• there is room for optimizing the speed (though I have
    not done any optimization yet)

An alternative design is to treat all parameters as keyword
arguments (as Evan said in ).

def createpoint(x, y, color = "white", size = 1)
p [x, y, color, size]
end
create
point(color: "red", x: 2, y: 3)
#=> [2, 3, "red", 1]

Actually I also like this, but I'm afraid if it is too flexible
and seems difficult to implement and optimize.

Thanks,

Yusuke Endoh mame@tsg.ne.jp

keyword-argument-patch-20111023.zip (12.2 KB) Yusuke Endoh, 10/23/2011 09:53 PM


Related issues

Related to ruby-trunk - Bug #6086: Number of arguments and named parameters Rejected 02/25/2012
Related to ruby-trunk - Feature #6414: Destructuring Assignment Feedback 05/08/2012

History

#1 Updated by Yukihiro Matsumoto over 2 years ago

Hi,

In message "Re: [ruby-trunk - Feature #5474][Assigned] keyword argument"
on Sun, 23 Oct 2011 21:53:58 +0900, Yusuke Endoh mame@tsg.ne.jp writes:

|- it raises an TypeError when unknown keyword is given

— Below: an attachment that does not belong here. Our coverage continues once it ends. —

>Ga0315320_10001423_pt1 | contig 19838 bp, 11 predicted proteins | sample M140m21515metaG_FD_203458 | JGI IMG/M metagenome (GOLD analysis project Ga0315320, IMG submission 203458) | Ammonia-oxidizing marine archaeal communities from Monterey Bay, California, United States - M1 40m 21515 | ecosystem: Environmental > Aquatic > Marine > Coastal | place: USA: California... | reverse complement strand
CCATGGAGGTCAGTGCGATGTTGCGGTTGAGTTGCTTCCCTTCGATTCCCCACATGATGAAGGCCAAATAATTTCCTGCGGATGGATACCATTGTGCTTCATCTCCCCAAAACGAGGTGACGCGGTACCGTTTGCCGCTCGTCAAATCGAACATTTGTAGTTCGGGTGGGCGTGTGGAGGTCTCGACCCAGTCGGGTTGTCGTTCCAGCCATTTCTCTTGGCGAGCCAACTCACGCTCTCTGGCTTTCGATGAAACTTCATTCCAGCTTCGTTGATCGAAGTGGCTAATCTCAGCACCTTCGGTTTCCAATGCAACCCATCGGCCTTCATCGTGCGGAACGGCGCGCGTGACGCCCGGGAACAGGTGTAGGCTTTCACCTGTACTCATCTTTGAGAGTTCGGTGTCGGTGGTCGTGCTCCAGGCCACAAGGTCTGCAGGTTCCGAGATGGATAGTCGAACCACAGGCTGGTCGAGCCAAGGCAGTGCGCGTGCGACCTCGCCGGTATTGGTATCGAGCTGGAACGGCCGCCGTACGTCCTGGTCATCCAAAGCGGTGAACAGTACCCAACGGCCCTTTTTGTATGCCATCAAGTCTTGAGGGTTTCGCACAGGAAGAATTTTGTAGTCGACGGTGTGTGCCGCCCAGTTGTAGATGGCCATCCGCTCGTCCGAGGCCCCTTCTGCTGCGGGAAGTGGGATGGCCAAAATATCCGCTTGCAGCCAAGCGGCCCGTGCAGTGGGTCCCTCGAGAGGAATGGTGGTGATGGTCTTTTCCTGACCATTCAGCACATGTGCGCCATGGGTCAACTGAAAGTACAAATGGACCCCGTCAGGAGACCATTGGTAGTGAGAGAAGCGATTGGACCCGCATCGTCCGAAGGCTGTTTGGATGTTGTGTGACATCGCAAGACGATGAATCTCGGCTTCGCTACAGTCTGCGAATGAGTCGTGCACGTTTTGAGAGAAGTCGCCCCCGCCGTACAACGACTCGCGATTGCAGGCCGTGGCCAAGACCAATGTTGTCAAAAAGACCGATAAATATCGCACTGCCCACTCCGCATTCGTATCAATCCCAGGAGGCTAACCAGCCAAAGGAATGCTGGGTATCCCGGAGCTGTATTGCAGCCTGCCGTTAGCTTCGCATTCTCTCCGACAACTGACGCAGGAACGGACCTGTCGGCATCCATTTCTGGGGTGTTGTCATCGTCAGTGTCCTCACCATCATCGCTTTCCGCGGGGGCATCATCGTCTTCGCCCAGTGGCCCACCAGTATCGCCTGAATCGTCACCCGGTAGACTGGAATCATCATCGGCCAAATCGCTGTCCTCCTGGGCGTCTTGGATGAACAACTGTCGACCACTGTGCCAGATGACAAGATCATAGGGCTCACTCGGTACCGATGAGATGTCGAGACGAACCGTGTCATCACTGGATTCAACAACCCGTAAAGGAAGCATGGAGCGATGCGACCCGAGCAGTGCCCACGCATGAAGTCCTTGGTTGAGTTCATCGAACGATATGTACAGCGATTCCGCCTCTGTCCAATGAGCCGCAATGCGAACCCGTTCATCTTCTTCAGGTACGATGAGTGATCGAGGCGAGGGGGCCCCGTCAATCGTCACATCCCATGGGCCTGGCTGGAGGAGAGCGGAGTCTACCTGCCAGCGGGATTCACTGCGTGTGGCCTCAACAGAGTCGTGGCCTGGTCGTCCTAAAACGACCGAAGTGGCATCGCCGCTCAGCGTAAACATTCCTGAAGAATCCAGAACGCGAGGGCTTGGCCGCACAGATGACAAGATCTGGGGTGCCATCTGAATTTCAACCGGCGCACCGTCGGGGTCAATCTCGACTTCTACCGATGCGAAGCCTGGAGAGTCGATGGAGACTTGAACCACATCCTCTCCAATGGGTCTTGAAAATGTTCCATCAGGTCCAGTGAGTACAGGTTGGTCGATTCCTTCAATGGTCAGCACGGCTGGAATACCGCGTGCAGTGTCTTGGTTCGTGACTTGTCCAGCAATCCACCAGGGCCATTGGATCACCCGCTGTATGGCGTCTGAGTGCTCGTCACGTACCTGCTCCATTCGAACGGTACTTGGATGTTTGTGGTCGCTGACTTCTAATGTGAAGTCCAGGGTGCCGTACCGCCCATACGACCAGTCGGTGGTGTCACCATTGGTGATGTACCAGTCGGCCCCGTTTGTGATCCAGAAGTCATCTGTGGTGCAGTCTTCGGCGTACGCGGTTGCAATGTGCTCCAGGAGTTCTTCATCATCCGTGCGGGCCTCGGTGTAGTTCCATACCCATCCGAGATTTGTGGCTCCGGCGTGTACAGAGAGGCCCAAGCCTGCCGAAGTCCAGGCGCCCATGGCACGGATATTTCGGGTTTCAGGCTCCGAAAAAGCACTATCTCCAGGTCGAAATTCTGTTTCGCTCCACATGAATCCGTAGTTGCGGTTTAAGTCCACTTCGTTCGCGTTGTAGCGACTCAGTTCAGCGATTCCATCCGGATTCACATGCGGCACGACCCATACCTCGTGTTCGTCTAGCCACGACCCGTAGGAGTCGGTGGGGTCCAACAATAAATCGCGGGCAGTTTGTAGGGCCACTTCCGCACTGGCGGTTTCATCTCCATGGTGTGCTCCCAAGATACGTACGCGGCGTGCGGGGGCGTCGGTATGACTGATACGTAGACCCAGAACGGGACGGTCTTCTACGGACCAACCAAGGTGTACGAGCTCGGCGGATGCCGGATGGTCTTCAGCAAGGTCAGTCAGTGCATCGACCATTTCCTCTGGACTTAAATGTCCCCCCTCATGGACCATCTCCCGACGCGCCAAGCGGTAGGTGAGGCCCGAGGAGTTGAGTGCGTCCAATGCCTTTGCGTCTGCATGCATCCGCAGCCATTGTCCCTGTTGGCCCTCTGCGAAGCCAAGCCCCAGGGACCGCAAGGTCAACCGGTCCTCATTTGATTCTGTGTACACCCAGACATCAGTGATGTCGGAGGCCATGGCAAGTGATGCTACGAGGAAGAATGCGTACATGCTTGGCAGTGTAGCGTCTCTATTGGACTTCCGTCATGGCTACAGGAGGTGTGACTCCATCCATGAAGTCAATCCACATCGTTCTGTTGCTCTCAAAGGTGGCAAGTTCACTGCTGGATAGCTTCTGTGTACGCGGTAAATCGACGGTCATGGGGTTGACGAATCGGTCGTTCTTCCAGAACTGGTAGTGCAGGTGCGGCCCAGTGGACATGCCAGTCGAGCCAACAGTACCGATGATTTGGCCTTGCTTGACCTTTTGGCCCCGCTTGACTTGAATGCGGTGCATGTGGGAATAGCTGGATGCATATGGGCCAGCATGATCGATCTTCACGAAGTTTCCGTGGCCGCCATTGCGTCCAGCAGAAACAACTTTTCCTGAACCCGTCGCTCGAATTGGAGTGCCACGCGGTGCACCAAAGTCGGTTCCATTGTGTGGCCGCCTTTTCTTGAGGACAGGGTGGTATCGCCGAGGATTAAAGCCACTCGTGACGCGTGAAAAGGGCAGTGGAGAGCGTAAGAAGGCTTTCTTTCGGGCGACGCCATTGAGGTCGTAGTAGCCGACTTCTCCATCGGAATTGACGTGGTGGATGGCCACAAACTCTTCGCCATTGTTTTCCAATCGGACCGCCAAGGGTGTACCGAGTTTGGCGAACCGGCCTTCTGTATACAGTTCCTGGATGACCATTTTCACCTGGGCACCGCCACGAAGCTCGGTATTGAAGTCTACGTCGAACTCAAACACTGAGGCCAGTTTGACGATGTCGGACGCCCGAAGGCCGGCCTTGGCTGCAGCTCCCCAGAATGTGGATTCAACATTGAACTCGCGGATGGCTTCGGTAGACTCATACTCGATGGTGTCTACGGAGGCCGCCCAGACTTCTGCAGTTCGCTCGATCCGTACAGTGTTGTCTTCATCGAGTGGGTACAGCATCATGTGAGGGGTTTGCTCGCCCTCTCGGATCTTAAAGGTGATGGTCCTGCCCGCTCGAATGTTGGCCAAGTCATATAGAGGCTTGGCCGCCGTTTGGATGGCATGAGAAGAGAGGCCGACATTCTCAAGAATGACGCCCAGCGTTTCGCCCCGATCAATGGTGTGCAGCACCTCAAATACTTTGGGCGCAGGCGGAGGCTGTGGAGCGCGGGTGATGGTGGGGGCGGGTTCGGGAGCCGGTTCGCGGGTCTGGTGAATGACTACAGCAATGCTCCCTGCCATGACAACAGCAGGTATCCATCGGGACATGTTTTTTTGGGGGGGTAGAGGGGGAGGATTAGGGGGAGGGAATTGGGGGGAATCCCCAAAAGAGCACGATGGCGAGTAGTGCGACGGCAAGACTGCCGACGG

|
| create_point(2, 3, style: "solid")
| #=> unknown keyword (TypeError)

I think it should be ArgumentError instead of TypeError.

|An alternative design is to treat all parameters as keyword
|arguments (as Evan said in ).
|
| def createpoint(x, y, color = "white", size = 1)
| p [x, y, color, size]
| end
| create
point(color: "red", x: 2, y: 3)
| #=> [2, 3, "red", 1]

It's Python way, and I won't take it.

                        matz.

#2 Updated by Yukihiro Matsumoto over 2 years ago

Hi,

In message "Re: Re: [ruby-trunk - Feature #5474][Assigned] keyword argument"
on Mon, 24 Oct 2011 14:12:21 +0900, Evan Phoenix evan@phx.io writes:

|> | def createpoint(x, y, color = "white", size = 1)
|> | p [x, y, color, size]
|> | end
|> | create
point(color: "red", x: 2, y: 3)
|> | #=> [2, 3, "red", 1]
|>
|> It's Python way, and I won't take it.
|What don't you like about this approach? I'd like to know so that hopefully I can formulate an alternative you would like.
|